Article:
Chicken Café - Chicken, Alaska
September 9, 2006
The Chicken Café is not on your usual dining route; in fact it’s not on any route to say; unless you are deliberately setting out to go there, you won’t get there. It is off the Alaska Route 5, the Taylor Highway, where you begin an epic journey along the Top of the World Highway. You can also access it by small plane as there is a small local airstrip. Since the highway is not maintained from October – March the café is open for business mid March-early October.
The café is on the main road, alongside the general store, bar and mercantile; the entire town site. Void of any frills or modern conveniences, it reminds you of a late 40s early 50s small diner. This café has been featured on several television specials, the kind of programs that show seldom visited and hard to get to attractions. The Chicken Café proudly boasts that acclaim and being the best food around as well. Since it’s the only food purveyor around I guess they can safely maintain that boast.
Having spent the night at the Chicken R.V. campsite we were eager for a hot cup of coffee and one of their acclaimed plate-size cinnamon rolls. Linoleum covers the floors; several booths line the wall and the menu is a chalk board over the main counter. It’s late in the season and they were closing up soon so the day’s menu choices were limited. Otherwise, the hungry traveler had a wide choice of items to choose from and all are served trucker style, large portions.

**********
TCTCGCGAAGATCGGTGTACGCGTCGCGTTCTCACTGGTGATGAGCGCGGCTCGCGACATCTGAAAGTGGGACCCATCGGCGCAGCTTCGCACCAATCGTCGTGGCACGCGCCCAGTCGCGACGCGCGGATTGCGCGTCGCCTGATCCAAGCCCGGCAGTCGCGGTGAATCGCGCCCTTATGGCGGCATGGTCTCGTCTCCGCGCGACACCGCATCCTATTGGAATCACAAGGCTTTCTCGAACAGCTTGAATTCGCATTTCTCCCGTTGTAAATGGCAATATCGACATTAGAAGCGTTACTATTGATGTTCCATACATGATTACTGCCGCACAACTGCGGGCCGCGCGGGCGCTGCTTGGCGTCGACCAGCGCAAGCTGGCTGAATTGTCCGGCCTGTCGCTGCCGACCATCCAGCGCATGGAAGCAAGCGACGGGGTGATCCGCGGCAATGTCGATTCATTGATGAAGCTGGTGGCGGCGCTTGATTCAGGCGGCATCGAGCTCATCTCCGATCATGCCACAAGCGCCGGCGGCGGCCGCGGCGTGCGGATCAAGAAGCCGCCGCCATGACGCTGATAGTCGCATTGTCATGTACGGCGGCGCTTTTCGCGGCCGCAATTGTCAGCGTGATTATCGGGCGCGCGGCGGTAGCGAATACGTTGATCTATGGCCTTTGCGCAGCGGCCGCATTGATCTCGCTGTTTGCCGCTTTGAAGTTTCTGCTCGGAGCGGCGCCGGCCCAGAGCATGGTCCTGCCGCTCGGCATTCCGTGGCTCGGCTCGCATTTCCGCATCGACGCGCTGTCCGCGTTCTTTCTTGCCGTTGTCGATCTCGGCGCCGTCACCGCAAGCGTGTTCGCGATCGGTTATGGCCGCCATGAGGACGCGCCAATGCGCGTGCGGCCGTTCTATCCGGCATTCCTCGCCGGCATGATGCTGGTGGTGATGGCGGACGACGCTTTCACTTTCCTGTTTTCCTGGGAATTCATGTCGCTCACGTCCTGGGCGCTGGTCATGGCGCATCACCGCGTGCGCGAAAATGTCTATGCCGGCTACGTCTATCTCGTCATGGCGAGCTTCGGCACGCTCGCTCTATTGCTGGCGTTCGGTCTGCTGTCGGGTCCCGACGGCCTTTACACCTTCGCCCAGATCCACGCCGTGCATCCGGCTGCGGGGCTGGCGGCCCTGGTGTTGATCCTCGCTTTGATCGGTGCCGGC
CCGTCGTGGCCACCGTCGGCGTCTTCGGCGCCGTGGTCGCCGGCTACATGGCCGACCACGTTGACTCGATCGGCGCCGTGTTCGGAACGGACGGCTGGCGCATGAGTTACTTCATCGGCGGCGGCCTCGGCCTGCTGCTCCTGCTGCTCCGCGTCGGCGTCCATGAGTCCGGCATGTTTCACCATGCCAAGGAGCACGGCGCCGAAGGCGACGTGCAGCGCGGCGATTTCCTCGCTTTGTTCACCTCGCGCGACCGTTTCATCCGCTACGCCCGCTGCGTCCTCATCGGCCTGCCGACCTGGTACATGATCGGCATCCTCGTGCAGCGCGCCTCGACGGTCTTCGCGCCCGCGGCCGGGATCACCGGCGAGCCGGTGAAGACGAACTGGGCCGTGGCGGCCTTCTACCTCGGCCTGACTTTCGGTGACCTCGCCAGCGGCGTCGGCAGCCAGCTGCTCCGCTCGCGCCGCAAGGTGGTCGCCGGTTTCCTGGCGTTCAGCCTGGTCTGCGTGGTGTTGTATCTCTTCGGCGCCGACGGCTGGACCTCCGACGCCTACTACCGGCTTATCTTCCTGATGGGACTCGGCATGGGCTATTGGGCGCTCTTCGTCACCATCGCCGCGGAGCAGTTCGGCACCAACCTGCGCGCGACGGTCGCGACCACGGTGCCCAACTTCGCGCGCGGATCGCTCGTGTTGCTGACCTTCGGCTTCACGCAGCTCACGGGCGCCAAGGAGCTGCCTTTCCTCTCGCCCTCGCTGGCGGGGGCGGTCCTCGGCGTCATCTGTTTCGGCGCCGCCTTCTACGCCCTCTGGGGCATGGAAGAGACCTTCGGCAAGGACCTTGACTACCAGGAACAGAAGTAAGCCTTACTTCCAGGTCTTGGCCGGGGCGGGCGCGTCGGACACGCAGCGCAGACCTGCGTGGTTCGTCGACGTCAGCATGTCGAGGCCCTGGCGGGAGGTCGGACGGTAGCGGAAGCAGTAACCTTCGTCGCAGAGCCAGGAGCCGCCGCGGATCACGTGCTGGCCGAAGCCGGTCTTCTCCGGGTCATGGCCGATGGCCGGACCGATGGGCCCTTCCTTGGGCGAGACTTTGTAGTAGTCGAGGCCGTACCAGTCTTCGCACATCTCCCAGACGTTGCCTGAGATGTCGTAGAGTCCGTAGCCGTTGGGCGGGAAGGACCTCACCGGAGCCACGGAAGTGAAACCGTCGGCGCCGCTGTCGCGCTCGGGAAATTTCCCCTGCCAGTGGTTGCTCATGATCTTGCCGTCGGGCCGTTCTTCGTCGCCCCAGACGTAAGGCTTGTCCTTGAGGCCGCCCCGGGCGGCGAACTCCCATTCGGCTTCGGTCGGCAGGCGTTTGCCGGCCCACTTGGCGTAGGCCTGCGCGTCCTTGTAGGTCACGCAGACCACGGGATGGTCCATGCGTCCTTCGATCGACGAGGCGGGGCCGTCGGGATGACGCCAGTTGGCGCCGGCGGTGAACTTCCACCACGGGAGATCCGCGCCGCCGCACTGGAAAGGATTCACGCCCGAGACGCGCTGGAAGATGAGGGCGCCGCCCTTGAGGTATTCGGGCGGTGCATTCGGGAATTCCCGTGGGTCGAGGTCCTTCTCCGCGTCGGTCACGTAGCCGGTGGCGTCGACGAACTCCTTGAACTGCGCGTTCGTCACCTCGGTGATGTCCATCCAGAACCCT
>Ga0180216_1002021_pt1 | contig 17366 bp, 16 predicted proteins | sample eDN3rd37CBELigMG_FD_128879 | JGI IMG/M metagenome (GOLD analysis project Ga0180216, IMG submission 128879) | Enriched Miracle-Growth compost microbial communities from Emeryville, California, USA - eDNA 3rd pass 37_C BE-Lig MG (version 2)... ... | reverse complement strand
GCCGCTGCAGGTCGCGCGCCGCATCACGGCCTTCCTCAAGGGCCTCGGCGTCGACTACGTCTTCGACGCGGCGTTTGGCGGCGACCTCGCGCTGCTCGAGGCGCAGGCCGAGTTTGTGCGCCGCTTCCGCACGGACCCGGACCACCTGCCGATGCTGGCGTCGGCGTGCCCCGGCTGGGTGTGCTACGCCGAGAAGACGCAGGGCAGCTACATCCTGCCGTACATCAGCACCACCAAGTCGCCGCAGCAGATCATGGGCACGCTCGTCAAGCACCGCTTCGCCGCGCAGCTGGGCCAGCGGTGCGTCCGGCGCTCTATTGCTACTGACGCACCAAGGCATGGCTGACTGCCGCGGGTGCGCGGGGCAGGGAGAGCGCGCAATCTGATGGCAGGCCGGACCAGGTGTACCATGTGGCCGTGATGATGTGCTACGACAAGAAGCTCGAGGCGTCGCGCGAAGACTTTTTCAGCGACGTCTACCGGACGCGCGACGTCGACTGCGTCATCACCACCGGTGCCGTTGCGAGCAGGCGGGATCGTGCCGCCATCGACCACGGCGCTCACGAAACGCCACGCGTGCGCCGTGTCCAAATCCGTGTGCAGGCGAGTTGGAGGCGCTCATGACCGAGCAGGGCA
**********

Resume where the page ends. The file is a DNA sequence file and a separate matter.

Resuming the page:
The coffee was hot and the cinnamon rolls warm and they indeed fill the plates. They were oozing with that creamy white, sweet topping common to cinnamon rolls. The coffee was good, not great, but good and the rolls I found to be a bit much for a smaller appetite, but to a person with a large appetite they would certainly fill the bill. At another table, down the aisle from us, a couple was having ham and eggs and offered that they had been perfectly prepared.
The owner, a rather boastful lady, proudly proclaimed throughout our stay how impressive she and her establishment were. Her menu was modest but for the area quite adequate; Hamburgers with a choice of bacon, cheese or the 40 mile variety with a slab of ham; reindeer bratwurst, chili con carne, BLT, hot dogs to name a few. A small assortment of salads, including chicken and Greek, were offered. All the lunch plates were served with homemade potato salad or coleslaw and a pickle spear.
Prices were within a reasonable range with hamburgers from $8.95 to $14.95, adding a dollar for cheese. Hot dog plate for $5.95; without salad was $2.95. Salads were $9.95 and a soup and sandwich combo for $6.95. To top off your lunch she makes homemade pies from frozen ingredients. Since she is not on the main trucking road all items are local, cold-storage or frozen for long mileage transport from the nearby township. Nonetheless, from gossip supplied by locals, they are mighty tasty.
It’s an experience you need to try, at least once, if ever you find yourself in that area. The nearest “big” town would be Tok Alaska. The next closest would be Fairbanks, Alaska so plan accordingly. You owe it to yourself to visit Chicken just to say you’ve been there and learn about the name.
The Chicken Mercantile offers souvenirs and other memento of your trip to the far reaches of the Alaskan frontier. The area around Chicken also features gold mining exhibits such as this restored dredge, The Pedro Dredge, an interesting tour. There are no hotels but the area does have a privately operated RV and camping ground.